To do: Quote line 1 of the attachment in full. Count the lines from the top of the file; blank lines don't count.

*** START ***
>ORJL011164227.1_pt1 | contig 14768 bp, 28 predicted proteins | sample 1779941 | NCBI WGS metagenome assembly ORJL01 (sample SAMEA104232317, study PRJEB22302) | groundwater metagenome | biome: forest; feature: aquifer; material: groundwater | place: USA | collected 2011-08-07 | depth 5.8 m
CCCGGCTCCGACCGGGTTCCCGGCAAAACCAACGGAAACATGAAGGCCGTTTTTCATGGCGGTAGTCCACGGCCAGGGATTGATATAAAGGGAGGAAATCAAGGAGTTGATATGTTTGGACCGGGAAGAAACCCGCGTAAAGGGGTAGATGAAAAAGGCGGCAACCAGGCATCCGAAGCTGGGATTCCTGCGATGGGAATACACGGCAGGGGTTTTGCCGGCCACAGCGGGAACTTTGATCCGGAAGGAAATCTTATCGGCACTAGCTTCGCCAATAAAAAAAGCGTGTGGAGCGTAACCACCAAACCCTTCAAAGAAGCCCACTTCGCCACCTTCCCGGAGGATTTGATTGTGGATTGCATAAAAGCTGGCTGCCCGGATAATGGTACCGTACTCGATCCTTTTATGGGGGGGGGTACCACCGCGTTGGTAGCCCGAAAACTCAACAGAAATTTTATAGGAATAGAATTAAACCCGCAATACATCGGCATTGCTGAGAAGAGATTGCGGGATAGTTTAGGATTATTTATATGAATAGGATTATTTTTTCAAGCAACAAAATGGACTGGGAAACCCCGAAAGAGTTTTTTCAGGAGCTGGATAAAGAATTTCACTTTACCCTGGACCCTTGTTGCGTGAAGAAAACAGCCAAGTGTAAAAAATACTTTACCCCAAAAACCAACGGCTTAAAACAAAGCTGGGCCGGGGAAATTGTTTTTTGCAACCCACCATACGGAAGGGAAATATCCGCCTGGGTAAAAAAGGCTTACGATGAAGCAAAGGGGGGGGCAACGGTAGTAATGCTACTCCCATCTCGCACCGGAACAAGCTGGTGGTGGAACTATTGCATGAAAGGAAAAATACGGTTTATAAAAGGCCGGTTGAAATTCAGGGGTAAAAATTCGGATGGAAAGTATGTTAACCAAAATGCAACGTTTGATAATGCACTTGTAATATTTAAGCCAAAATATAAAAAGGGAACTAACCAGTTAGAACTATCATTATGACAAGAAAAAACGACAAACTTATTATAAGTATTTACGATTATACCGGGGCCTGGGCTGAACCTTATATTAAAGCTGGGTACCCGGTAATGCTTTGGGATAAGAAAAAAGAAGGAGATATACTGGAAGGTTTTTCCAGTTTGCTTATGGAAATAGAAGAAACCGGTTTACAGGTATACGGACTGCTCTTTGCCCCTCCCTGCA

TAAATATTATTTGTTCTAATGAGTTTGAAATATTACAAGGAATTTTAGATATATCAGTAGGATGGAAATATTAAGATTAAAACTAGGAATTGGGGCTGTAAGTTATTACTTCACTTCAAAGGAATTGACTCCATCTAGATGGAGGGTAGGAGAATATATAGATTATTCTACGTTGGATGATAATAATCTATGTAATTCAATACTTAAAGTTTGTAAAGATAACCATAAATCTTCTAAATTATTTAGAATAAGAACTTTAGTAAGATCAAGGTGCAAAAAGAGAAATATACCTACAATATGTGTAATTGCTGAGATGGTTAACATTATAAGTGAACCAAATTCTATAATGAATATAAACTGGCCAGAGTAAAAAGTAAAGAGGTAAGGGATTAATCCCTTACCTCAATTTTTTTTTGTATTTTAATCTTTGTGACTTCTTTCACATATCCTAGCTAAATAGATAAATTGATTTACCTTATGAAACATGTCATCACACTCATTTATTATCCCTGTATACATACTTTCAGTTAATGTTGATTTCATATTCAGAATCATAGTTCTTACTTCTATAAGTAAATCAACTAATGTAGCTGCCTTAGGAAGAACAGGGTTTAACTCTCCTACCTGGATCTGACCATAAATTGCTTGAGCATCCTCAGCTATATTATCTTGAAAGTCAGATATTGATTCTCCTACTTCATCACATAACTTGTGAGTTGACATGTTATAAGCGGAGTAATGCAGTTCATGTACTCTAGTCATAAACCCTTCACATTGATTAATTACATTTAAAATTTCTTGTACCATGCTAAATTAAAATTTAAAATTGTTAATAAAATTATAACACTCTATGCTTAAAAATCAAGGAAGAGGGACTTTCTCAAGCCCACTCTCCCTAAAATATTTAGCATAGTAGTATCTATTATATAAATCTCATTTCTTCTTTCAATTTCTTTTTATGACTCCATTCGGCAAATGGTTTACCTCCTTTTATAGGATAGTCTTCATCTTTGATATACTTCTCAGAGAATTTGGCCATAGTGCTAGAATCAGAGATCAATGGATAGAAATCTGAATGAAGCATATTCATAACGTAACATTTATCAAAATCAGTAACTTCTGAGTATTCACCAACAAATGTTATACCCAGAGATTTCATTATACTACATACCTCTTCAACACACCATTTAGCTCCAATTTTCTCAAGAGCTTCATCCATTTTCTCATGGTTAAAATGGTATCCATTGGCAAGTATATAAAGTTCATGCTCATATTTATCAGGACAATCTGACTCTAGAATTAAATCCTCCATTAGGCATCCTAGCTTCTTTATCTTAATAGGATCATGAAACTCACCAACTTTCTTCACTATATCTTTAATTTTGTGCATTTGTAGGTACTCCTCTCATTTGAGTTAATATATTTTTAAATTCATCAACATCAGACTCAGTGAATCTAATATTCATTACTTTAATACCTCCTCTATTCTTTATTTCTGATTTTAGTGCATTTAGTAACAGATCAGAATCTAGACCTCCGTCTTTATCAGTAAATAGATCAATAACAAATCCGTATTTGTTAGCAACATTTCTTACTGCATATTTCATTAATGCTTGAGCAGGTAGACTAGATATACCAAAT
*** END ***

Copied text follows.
>ORJL011164227.1_pt1 | contig 14768 bp, 28 predicted proteins | sample 1779941 | NCBI WGS metagenome assembly ORJL01 (sample SAMEA104232317, study PRJEB22302) | groundwater metagenome | biome: forest; feature: aquifer; material: groundwater | place: USA | collected 2011-08-07 | depth 5.8 m